Friday, November 22, 2013
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I hope you all are well and are preparing for the upcoming Chanukkah and Thanksgiving period. A brief thought regarding their intersection at this one and only time in history. The al ha'nissim prayer is situated in the blessing of modim, framing the commemoration and publicizing of the miracle in the context of giving thanks to God. In fact, al ha'nissim ends with the sentence: vi'kavu shmonat yimei Chanukkah elu li'hodot u'li'hallel li'shimkha ha'gadol, and they established these eight days of Chanukkah to thank and praise Your great name - the very holiday of Chanukkah was instituted to give thanks.
Now, it is easy to give thanks when we can see God's miraculous intervention in our lives, such as occurred with the miracle of oil. What is more challenging is when God is our silent partner. In such cases it is easier, and more enticing, to attribute our success to our own abilities and efforts, and to ignore or forget God's role. Ramban writes that the reason so many mitzvot were given to remind us of the Exodus was to help us make the transition from seeing God in the miraculous to seeing God in the day-to-day. By remembering the miracles of the Exodus, we would be cognizant on an ongoing basis of God's involvement in the world and God's presence in our lives.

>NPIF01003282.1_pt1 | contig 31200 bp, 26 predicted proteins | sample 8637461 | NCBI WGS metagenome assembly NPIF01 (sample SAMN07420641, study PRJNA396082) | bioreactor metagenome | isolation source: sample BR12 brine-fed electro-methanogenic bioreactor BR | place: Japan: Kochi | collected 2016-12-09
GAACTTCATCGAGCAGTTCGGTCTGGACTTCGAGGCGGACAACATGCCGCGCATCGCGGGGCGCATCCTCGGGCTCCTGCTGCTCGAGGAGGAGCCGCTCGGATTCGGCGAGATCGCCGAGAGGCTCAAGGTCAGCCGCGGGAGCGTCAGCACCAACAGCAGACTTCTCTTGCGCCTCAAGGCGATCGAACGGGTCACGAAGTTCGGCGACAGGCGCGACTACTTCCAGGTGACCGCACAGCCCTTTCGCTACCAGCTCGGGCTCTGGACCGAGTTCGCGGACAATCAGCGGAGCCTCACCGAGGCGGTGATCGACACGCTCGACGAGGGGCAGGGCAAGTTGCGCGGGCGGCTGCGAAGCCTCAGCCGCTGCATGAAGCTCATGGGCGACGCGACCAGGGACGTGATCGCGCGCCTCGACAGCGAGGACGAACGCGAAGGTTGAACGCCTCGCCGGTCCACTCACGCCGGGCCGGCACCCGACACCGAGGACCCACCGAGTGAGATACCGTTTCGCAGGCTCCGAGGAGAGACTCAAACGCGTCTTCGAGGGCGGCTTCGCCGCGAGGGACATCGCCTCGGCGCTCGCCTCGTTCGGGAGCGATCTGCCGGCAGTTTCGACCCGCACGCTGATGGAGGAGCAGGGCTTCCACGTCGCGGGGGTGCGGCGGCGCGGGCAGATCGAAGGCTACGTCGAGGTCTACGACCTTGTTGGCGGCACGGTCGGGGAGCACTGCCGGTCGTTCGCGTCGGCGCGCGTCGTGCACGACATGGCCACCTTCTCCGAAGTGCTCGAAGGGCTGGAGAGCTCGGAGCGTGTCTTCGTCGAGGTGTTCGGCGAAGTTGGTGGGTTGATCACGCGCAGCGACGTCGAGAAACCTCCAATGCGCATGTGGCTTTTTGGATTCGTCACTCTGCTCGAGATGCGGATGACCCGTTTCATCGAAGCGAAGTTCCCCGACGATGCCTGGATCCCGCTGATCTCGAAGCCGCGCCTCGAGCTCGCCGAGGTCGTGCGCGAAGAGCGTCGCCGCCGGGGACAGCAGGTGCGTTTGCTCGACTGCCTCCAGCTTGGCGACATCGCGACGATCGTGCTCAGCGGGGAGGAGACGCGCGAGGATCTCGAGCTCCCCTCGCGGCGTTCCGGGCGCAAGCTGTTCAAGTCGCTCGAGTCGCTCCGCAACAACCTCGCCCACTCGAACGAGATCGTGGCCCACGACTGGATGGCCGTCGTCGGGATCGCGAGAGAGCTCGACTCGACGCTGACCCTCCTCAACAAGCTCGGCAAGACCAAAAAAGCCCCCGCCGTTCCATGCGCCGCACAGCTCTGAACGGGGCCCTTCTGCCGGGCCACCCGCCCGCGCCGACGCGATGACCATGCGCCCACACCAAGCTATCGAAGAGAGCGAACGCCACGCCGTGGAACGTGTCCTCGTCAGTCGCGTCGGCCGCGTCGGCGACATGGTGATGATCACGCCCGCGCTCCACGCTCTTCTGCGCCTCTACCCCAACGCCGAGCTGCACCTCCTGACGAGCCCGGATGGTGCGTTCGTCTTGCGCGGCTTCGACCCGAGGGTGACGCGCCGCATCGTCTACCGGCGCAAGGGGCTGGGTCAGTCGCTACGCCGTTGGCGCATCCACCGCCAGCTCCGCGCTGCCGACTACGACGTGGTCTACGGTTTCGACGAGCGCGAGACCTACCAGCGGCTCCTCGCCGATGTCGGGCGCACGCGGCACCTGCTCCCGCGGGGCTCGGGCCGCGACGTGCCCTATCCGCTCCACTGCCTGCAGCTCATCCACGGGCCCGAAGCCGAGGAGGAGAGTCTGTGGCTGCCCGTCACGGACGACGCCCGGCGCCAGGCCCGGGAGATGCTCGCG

This message can be heard in the two narratives of Chanukkah.The Bavli relates the famous story of the miracle of the oil which lasted for eight days. Interestingly, this miracle is absent from the al ha'nissim, which instead focuses on the miracle of the war and the driving of the Seleucid-Greeks from the Temple: masarta giborim bi'yad chalashim - You delivered over the mighty into the hands of the weak. Both stories are critical. By focusing only on the former, we will come to see God only in those miraculous moments of our lives. But by focusing only on the latter, we can easily write God out of the picture and attribute it all to our own prowess. [Consider the modern Zionist Chanukkah song: mi yi'mallel gvurot Yisrael... Macabi moshiya u'fodeh - "Who will relate the valorous deeds of Israel... A Maccabee arises and redeems." God is noticeably absent.] By combining the two narratives we learn to be aware of God's saving hand not only in the miraculous, but in the natural course of events as well, and to appreciate that if we look hard enough we will find not only God, but miracles as well, that are with us on a daily basis.
It is this message of al ha'nissim, the mandate to see and thank God for the extraordinary miracles and for the daily miracles, that circles back to the larger message of the modim prayer: "We give thanks before You... we will thank you and speak your praises for our lives which are entrusted into Your hands... and for your miracles which are with us every day, and for your wonders and kindnesses of every moment..." Let this Chanukkah help us see and experience God in our lives and appreciate those miracles which are with us each and every day.
And in the category of thanking God - a Mazal Tov and thanks to God - on the birth of a baby boy to Donna and Rabbi Menashe East (YCT 2005) and on the bris this last Tuesday. Shetizku li'gadlo li'Torah li'chuppah u'li'ma'asim tovim.